• We haven’t watered down the Gospel…
  • We haven’t tried to alter the way to salvation… (It’s all Jesus for us too!)
  • We aren’t trying to offend you…but if you are offended by how we do church, we are probably not the church for you….
  • We don’t believe we are the only church in town where people can find truth…
  • We are not the church for everyone, but we are a church…
  • We aren’t like every other church.  That in itself doesn’t make us better or worse…

…We just do church differently.  Please do not be offended just because we are different.  It takes all of us working together, even though we look different on Sunday mornings, to do the Kingdom work.  Look at our people, see if they are becoming more like Christ, loving God and loving people more, and make assumptions based on those results.

The great news is that we are a church for many people.  If you are not currently attending a church and maybe have had some false notions about church yourself, come give us a visit soon.  You may be surprised how much fun we have!   And, by the way, everything you hear about how friendly our church is, how much we love our community, and how welcoming we are to others….ALL TRUE!

Are there any false assumptions made about your church?

New Property For Grace Community Church

Grace Comm Site Plan 11.1.09

As we announced Sunday, Grace Community Church has purchased 58 acres of land on Dunlop Lane, just a couple miles from our current meeting location and down the road from our community’s new hospital. We are excited about the future. To answer some of the questions we did not have time to share Sunday, I wanted to share some details about this process.

Grace was only six months old when a member in our church heard about an incredible deal on 79 acres of land one day and called me on the phone immediately. (Interestingly, a member of another church in town called him about the land.) Within a few short days, after meeting and praying with numerous leaders in our church, we had purchased the property. That seemed at the time to be a wise investment. I still completely agree that it was.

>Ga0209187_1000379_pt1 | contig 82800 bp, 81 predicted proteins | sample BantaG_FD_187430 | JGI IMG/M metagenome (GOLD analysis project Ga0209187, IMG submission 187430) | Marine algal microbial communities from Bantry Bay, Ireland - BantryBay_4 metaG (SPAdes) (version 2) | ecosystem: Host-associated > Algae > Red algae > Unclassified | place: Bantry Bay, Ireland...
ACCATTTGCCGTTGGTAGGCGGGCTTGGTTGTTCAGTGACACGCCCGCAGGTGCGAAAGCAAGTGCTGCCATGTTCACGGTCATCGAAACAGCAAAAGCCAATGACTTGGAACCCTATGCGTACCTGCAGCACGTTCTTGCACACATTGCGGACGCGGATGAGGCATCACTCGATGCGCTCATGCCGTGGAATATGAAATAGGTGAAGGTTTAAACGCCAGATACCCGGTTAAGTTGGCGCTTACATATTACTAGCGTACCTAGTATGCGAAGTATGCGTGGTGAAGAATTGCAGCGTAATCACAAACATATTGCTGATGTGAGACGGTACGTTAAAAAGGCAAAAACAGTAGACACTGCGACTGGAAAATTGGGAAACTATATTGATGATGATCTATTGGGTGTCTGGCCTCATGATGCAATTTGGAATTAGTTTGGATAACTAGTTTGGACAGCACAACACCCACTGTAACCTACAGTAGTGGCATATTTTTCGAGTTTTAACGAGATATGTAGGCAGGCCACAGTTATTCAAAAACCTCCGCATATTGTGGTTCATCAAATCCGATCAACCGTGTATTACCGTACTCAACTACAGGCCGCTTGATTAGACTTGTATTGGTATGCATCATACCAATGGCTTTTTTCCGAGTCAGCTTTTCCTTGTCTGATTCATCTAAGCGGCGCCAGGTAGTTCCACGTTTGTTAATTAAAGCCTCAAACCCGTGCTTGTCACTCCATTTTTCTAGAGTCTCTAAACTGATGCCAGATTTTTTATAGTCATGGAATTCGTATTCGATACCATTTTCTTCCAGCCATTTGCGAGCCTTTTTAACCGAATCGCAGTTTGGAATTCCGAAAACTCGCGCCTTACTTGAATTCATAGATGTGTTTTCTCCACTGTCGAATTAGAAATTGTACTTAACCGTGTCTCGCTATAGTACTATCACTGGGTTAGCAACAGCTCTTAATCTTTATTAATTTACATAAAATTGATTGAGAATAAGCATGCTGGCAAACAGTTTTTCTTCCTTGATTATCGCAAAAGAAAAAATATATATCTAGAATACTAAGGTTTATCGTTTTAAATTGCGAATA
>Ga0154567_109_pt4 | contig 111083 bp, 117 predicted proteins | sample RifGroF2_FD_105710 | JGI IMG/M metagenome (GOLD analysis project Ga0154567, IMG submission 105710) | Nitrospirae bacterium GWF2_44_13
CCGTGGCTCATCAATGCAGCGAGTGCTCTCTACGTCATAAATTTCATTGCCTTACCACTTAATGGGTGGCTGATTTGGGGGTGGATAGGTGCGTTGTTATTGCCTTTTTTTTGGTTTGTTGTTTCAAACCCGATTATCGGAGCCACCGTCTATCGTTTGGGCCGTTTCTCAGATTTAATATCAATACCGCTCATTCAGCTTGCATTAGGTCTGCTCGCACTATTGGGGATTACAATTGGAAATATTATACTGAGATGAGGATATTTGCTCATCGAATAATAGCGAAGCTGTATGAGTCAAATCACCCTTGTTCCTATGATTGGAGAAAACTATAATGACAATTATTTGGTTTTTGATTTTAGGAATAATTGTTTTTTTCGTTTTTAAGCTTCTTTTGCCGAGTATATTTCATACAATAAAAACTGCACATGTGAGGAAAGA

In the next couple years several things happened that helped shape our plans for a future building location.

  • The growth focus of our community shifted to another side of town.
  • Our church outgrew the rented facility where we launched.
  • Renting a school became an option. It had previously not been.
  • We moved to the center of the largest growth area of our community.
  • We began to reach people from a broader area of our county than previously targeted.
  • We sold 20 unbuildable acres of our 79 acres.
  • We paid off our existing property.

With those dynamics in place, the leadership of the church began to pray about what God would have us do in regards to property. Sensing we needed to explore other options near our current meeting location, we asked a small team of people in our church to search for available properties. When we discovered land available to us at an incredible price, considering the cost of land in the high-growth area, we decided it was too good of an opportunity to pass up and we initiated the purchase of a new 58-acre track of land. We also entertained offers on the remainder of our existing property and it appears we will sell it within a matter of weeks.

With this new purchase, several things need to be understood:

  • The vision of the church has never changed. We want to produce “growing followers of Jesus Christ.”
  • The passion for our community is even greater than when we started.
  • The future is brighter than we could have imagined.
  • We love and are investing in our community even more than ever before.
  • Our focus remains on blessing the community as much as our church with our property and any building we ever build.

It is exciting to watch what God has planned for us. We continue to seek His will, knowing that we can only act upon what we know today. His plans for us continue to be bigger than we might have dreamed.

Has Grace Community Church made a difference in your life?

Do you marvel at the way God does things at times? Have you watched His plans be bigger than yours?

For other posts about Grace Community Church click HERE.

Do Ministry Even If You Can Do Something Else

Praying Hands With BibleOne of the most frequent “encouragements” I have heard from pastors to those that are sensing a call to full-time vocational ministry is: